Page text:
The beginnings of the ganache, melted in the microwave for a minute, then 30 seconds, then 20 seconds on high, stirring in between until smooth.

After whipping in the rest of the cream.

The filling, with chopped candied pecans folded in.

The final product.

Now, what you've all been waiting for:
Banana Chocolate Bread Pudding
adapted from The Dessert Bible by Christopher Kimball

6 C 1-in cubes bread (rustic white or challah; I used 1/2 a Pearl Bakery Paesano)
4 oz bittersweet chocolate, chopped (I used the Lever du Soleil, which comes in discs)
7 large egg yolks
3/4 C sugar
2 C heavy cream
2 t vanilla
2 C whole milk
2 ripe bananas

Put about two-thirds of the bread cubes into a baking dish with high sides, either a 8x11" rectangle or two 7.5" (interior diameter) souffle dishes (I did the math on these and they were just about exactly equivalent in terms of volume). Sprinkle chocolate on top, then cover with remaining bread.

Whisk egg yolks with sugar for one minute, then whisk in cream, vanilla and milk. Put chunks of peeled banana in food processor and pulse to mash. Add 1 C of the cream mixture and process until completely smooth, scraping sides as necessary.

Whisk banana mixture into bowl with remaining cream mixture, and then pour over bread and chocolate. Press down with a rubber spatula. Let soak for at least 10 minutes and up to 24 hours (I pressed plastic wrap directly onto the surface, weighted it down with discs of chilling cookie dough, and left it in the fridge overnight).

When ready to bake, preheat oven to 325 degrees. Press a piece of trimmed buttered parchment directly onto the surface of the pudding, then cover dish tightly with foil. Bake for 40 minutes, then remove foil and paper and bake for 40-45 minutes more, until slightly puffed and browned, and no more than the barest bit jiggly in the middle. Remove from oven and let stand 20 minutes before serving. If you really, really want to, you can serve it with caramel and/or chocolate sauce, but it is mouth-wateringly divine without any sauce at all.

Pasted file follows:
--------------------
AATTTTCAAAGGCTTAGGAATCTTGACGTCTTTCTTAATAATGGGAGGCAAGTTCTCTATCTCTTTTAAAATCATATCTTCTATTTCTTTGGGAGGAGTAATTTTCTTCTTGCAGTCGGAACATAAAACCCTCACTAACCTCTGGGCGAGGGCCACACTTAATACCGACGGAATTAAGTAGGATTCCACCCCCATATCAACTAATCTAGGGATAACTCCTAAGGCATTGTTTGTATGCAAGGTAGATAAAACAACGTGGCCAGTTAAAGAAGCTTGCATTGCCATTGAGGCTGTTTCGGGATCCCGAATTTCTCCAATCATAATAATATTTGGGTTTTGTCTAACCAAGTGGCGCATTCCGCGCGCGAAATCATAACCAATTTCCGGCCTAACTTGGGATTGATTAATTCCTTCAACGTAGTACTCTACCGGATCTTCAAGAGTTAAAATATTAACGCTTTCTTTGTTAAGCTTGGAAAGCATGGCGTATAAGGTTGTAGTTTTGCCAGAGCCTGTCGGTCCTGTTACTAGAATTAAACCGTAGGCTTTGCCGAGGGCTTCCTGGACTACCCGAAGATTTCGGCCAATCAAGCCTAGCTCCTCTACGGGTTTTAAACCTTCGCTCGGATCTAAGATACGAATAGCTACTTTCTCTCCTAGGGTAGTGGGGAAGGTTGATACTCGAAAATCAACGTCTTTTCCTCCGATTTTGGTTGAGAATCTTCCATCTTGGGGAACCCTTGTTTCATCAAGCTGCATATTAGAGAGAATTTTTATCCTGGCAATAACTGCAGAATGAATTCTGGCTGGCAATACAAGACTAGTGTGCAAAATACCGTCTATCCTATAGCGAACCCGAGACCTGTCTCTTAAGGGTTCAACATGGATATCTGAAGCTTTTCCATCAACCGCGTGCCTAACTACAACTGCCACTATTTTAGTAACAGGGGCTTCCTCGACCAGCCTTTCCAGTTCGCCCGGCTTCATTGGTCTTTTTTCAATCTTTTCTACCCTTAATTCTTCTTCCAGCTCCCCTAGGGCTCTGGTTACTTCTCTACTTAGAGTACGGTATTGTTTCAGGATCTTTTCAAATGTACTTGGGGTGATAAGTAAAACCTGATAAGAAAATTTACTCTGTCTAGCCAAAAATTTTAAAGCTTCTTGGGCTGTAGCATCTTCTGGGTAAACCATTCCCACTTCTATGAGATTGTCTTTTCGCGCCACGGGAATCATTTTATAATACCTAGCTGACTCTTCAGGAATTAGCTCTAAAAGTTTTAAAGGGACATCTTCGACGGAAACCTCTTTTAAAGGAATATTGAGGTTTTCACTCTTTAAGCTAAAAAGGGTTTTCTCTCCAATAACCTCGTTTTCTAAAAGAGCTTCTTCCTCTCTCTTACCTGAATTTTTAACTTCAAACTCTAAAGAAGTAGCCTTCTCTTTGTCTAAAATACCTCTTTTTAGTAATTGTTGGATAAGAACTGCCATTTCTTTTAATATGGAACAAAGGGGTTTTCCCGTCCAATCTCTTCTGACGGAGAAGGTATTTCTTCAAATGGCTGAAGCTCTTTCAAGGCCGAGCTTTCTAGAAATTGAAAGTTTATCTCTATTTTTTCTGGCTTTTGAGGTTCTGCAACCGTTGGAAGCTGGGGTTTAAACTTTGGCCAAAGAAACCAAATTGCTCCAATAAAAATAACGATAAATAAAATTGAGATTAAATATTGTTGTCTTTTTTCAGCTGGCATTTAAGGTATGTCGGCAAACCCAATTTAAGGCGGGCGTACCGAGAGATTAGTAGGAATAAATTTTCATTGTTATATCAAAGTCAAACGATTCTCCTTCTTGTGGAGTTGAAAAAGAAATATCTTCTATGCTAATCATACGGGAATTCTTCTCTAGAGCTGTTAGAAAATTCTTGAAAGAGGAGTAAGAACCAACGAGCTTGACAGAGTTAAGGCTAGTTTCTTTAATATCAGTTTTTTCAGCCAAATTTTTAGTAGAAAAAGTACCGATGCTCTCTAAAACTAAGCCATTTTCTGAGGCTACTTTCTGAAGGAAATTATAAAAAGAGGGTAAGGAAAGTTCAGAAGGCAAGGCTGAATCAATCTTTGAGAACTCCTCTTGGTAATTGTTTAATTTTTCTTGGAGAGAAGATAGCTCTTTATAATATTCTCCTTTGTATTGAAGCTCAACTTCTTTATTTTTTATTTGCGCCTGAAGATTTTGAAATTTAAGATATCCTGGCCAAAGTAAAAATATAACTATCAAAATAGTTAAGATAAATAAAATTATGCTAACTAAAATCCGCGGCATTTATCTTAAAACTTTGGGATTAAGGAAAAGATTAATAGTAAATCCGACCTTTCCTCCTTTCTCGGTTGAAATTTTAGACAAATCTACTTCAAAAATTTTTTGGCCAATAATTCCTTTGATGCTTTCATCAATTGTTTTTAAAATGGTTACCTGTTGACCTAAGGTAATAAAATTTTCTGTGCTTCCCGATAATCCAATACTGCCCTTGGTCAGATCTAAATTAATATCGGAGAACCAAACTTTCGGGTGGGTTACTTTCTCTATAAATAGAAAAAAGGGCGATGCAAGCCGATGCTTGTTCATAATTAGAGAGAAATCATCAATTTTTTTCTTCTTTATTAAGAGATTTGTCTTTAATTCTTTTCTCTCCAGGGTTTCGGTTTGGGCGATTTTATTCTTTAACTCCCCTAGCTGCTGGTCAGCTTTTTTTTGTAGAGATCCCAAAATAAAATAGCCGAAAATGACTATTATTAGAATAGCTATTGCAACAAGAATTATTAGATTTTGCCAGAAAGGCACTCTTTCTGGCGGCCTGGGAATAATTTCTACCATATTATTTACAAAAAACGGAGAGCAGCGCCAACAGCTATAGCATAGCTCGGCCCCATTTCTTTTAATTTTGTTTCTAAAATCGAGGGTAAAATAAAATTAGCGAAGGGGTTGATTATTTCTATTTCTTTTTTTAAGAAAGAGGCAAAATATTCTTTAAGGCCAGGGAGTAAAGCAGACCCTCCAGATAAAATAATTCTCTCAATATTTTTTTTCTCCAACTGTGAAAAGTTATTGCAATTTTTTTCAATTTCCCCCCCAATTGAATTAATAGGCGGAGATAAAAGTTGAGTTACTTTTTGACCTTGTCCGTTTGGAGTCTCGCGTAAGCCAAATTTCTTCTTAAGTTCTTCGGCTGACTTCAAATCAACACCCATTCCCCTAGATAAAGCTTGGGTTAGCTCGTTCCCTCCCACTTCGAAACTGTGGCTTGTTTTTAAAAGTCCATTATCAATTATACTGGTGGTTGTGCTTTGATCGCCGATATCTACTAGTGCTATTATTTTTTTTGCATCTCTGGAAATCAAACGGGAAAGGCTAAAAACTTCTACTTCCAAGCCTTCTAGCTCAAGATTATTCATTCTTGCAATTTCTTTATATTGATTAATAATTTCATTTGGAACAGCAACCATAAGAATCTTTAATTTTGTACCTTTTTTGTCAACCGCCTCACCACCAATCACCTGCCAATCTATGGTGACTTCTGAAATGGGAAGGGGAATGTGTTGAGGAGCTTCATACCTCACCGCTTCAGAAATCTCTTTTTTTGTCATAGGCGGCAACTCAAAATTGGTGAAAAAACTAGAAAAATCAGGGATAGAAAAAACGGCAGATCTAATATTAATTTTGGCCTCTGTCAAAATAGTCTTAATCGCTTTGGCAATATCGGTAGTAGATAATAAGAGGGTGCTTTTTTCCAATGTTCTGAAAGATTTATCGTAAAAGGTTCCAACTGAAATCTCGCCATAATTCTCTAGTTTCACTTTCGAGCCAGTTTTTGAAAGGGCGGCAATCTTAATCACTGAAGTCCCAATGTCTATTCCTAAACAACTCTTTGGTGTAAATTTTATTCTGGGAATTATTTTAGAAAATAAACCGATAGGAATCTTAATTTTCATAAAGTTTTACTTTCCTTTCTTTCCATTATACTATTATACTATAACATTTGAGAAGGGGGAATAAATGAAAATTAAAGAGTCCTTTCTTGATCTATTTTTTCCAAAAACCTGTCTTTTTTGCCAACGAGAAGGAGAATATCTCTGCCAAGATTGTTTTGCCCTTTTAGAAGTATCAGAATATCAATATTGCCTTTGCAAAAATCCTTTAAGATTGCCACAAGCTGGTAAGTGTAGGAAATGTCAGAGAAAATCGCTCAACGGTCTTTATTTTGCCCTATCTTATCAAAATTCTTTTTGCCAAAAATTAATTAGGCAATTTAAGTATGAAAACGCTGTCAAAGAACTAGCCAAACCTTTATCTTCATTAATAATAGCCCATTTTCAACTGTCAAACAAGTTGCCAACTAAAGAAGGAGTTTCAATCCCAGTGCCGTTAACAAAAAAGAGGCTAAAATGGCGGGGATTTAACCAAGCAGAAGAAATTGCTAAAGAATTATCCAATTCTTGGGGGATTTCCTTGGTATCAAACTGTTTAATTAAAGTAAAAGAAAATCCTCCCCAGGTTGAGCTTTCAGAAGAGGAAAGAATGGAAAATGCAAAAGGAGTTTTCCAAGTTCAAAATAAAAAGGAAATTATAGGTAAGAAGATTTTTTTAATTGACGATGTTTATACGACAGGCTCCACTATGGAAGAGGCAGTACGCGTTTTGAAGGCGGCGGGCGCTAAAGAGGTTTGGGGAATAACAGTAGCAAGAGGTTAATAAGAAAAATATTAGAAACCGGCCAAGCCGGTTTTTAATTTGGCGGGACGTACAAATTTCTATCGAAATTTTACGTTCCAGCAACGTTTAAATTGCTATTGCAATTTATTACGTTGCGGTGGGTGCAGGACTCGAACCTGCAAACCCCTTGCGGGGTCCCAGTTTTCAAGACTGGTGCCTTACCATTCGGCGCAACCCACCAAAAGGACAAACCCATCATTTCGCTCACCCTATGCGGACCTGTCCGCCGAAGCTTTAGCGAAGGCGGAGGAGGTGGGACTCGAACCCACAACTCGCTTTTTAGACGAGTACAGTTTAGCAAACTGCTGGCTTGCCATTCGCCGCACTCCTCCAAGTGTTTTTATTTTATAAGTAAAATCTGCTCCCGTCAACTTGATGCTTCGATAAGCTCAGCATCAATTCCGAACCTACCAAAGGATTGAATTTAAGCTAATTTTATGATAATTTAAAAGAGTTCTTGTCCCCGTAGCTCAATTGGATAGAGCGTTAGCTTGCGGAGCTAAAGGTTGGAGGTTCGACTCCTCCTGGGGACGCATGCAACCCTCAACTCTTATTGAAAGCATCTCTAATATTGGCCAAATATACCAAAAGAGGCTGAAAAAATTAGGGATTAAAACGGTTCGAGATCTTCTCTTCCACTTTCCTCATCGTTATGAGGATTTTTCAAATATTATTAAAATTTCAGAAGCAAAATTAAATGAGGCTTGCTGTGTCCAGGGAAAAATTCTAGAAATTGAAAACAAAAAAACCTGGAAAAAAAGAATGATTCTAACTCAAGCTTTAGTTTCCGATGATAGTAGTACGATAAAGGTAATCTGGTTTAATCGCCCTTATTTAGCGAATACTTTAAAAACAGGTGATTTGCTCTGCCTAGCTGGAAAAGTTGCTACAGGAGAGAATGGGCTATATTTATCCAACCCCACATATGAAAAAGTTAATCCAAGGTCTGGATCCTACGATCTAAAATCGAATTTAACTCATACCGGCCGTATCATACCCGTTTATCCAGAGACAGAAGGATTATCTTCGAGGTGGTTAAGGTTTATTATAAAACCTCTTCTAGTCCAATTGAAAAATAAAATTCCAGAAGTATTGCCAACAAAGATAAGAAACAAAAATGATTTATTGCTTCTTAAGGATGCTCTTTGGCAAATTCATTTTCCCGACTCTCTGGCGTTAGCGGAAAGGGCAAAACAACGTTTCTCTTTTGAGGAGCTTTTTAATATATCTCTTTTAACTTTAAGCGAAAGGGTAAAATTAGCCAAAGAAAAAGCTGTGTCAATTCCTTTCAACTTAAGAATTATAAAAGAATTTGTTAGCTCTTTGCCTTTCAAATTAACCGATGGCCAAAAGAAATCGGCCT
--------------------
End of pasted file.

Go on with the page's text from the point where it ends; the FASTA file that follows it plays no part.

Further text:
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Wednesday, February 4, 2009

Making Life Simpler

So, I had these corn tortillas that had been in the freezer for who knows how long (seriously, well over a year--I can hear my sister gasping from here), and the last time I used them to make enchiladas they were kind of hard to deal with, and didn't roll up all pretty like they were supposed to. Hmmm, I thought, I wonder what would happen if I made all the ingredients for enchiladas, and then layered them in the dish à la lasagna? Last night I found out.

Deliciousness. And you can skip all that softening-of-the-tortillas nonsense. I followed the recipe for the sauce, but didn't strain out the solids, and mixed just the cheese (queso fresco) and cilantro together. I put a little of the sauce in the bottom of the pan, made an overlapping layer of six tortillas, topped it with half the cheese, then half the chicken (trying to leave most of the sauce in the pan), then repeated, scraping all the sauce out of the skillet with a silicone spatula. After 20 minutes in the oven at 300, it was perfect. Newton thought it was a bit too spicy (buying bulk chili powder is a bit of a crapshoot when it comes to the Scoville scale), but was able to finish his serving with a little sour cream. Cindy Lou liked it okay, but the Wizard switched to leftover pasta.

Stay tuned for more adventures with the technically-still-edible as I try to plan around things already on hand in the pantry.